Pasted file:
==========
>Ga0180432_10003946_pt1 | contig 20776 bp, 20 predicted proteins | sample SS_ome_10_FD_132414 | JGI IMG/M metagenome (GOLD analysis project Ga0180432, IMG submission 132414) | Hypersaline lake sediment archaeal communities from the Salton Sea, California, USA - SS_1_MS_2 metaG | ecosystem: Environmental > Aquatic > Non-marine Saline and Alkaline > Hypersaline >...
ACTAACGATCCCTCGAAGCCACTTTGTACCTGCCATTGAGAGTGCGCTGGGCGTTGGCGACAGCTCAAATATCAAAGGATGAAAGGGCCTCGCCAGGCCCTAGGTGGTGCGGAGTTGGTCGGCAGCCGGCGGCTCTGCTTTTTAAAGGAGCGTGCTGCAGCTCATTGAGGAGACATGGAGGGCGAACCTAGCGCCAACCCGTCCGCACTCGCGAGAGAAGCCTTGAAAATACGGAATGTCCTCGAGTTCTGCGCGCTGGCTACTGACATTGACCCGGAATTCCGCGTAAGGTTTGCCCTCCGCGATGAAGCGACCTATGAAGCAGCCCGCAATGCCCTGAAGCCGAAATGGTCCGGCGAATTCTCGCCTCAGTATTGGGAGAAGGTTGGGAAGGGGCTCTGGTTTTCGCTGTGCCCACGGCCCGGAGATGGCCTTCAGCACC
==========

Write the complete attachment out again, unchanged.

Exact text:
>Ga0180432_10003946_pt1 | contig 20776 bp, 20 predicted proteins | sample SS_ome_10_FD_132414 | JGI IMG/M metagenome (GOLD analysis project Ga0180432, IMG submission 132414) | Hypersaline lake sediment archaeal communities from the Salton Sea, California, USA - SS_1_MS_2 metaG | ecosystem: Environmental > Aquatic > Non-marine Saline and Alkaline > Hypersaline >...
ACTAACGATCCCTCGAAGCCACTTTGTACCTGCCATTGAGAGTGCGCTGGGCGTTGGCGACAGCTCAAATATCAAAGGATGAAAGGGCCTCGCCAGGCCCTAGGTGGTGCGGAGTTGGTCGGCAGCCGGCGGCTCTGCTTTTTAAAGGAGCGTGCTGCAGCTCATTGAGGAGACATGGAGGGCGAACCTAGCGCCAACCCGTCCGCACTCGCGAGAGAAGCCTTGAAAATACGGAATGTCCTCGAGTTCTGCGCGCTGGCTACTGACATTGACCCGGAATTCCGCGTAAGGTTTGCCCTCCGCGATGAAGCGACCTATGAAGCAGCCCGCAATGCCCTGAAGCCGAAATGGTCCGGCGAATTCTCGCCTCAGTATTGGGAGAAGGTTGGGAAGGGGCTCTGGTTTTCGCTGTGCCCACGGCCCGGAGATGGCCTTCAGCACC